It seems to me Foley has reached this point.
Luckily, though, the other starting No. 10s in the Australian franchises – Quade Cooper (the Rebels), Christian Lealiifano (the Brumbies) and Hamish Stewart (the Reds) – are showing superior form.
And there is Matt Toomua, currently in England, still to come back to Australia to make his claim for the Wallabies No.10 jersey.
So Foley is no longer an inevitable nor an obvious selection.
Another important take-out from the Highlanders 36 – Reds 31 thriller was the brilliant form of the Reds centre pairing Samu Kerevi and Jordan Petaia.
I know that Petaia is still young enough to play for the Australian under-20s side. But his game against a defensively sound Highlanders side was sensational.
If you are good enough you are old enough is a sound precept where exceptional talent is concerned, and Petaia is an exceptional talent. He is the X-factor player that the Wallabies need to lift them from their current mediocrity.
Petaia ran for 100m out of the 455m that the Reds ran in total!
His defence was solid, too. On attack and defence he also seemed to have plenty of time, a sign of a very good player.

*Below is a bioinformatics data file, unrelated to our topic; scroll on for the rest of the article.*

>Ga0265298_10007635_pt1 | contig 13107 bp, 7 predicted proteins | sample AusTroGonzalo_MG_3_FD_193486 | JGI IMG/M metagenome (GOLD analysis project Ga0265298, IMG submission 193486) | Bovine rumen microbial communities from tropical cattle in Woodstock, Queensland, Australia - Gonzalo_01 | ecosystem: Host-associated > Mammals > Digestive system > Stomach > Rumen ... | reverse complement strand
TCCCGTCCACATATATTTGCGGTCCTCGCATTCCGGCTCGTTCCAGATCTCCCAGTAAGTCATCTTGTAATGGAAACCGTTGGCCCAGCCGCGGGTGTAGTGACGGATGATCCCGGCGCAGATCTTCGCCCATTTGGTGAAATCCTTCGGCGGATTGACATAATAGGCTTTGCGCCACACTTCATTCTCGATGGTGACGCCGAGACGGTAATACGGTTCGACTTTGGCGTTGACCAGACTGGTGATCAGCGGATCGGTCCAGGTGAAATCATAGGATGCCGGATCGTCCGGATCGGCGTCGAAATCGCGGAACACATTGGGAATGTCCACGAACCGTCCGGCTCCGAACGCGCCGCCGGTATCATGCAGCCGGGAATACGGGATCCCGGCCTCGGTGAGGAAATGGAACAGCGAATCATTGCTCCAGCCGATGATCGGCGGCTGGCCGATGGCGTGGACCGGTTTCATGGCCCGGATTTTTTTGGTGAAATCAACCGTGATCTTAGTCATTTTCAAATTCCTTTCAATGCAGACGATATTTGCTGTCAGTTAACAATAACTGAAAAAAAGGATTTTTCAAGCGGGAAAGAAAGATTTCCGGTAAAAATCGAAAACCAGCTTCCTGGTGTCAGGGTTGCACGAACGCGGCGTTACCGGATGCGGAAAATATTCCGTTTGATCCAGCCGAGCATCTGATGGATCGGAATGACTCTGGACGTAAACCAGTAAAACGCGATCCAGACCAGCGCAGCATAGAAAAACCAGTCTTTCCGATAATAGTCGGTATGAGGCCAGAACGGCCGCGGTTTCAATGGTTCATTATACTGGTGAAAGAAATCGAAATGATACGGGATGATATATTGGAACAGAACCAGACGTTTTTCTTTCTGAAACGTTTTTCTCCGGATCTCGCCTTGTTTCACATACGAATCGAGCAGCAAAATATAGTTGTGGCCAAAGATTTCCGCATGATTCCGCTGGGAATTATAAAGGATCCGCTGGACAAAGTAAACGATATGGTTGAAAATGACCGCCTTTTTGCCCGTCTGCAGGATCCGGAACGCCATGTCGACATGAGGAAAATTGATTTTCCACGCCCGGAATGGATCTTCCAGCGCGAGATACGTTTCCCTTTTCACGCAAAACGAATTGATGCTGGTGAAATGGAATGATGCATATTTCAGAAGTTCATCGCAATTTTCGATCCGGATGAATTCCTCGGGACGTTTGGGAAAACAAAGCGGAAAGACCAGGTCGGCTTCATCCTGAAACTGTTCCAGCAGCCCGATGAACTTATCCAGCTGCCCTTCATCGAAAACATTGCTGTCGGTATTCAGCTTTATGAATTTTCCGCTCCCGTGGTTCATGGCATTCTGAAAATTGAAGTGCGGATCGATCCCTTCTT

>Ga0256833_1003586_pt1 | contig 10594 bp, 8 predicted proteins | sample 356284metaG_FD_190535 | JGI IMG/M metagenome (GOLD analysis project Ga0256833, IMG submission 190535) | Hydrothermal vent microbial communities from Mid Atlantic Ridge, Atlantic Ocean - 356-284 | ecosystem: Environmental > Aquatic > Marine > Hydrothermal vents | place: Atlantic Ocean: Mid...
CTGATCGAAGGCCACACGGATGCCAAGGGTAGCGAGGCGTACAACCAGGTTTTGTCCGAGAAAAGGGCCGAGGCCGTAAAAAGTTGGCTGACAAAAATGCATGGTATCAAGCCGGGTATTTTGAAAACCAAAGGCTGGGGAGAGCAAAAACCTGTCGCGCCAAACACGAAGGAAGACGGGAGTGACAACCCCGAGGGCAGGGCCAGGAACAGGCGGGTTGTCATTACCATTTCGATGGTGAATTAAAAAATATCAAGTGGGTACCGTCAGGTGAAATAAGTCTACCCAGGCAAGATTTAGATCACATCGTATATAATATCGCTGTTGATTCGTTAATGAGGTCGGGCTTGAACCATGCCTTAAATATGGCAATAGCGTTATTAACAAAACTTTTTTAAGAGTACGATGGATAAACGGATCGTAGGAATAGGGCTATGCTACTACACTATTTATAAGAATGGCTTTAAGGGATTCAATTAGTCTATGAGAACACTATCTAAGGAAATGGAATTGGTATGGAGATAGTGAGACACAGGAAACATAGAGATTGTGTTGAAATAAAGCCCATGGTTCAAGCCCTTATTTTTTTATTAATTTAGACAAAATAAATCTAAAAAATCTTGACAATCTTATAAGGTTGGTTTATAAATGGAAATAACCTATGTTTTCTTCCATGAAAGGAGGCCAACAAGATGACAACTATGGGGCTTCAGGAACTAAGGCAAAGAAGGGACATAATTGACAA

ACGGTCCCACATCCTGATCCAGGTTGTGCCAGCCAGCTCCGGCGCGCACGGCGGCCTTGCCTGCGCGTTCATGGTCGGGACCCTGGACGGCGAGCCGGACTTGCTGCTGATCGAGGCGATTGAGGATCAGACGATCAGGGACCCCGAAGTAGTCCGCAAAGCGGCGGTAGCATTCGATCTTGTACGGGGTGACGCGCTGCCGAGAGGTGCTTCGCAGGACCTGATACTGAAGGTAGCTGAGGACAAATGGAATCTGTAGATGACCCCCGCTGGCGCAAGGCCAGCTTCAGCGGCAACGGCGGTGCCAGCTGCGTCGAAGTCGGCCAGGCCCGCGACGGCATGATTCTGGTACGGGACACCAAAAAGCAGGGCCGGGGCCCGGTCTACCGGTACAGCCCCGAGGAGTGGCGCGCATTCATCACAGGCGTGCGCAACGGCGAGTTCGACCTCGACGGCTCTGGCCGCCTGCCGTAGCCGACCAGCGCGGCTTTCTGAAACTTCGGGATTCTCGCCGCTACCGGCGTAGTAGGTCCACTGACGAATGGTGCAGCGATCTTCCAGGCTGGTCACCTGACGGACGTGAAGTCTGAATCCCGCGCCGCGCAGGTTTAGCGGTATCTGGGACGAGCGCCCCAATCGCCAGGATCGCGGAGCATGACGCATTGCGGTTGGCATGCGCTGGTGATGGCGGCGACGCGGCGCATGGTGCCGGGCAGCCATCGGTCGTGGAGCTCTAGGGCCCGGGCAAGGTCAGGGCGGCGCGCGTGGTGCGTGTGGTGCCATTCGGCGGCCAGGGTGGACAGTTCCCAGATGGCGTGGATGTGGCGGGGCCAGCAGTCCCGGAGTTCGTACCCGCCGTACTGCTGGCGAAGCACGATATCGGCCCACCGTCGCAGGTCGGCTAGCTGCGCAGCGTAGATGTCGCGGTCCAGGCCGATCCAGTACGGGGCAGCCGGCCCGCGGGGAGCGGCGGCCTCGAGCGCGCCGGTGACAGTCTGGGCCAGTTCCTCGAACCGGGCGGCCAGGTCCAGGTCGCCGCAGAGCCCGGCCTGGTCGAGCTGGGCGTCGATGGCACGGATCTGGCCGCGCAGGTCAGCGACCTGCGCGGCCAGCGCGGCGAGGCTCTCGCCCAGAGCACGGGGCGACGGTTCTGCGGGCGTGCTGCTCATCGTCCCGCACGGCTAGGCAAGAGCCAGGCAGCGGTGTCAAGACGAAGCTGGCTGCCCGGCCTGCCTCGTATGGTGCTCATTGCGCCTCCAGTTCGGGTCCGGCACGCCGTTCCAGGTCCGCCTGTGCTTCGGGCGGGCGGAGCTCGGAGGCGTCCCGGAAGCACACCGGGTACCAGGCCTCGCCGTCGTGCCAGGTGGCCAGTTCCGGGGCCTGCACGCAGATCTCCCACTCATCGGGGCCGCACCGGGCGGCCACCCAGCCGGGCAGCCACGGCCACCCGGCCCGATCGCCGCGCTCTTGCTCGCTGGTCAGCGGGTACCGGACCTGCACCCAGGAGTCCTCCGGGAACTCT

Watching him run through gaps with speed and balance, I was reminded of the young Jason Little. This is a big call but every now and again a young player plays so brilliantly that you are forced to acknowledge his talent and his readiness to play at the highest level.
For most of the Cheika years, the Wallabies have lack an outside centre who can break the line with real, blazing speed.
The Kerevi-Petaia partnership could be the answer to the mid-field problems of too many playmakers and not enough play-creators in the national side.
The Reds also put out a pack that destroyed the lineout of the Highlanders and, additionally, more than held their own in the scrums.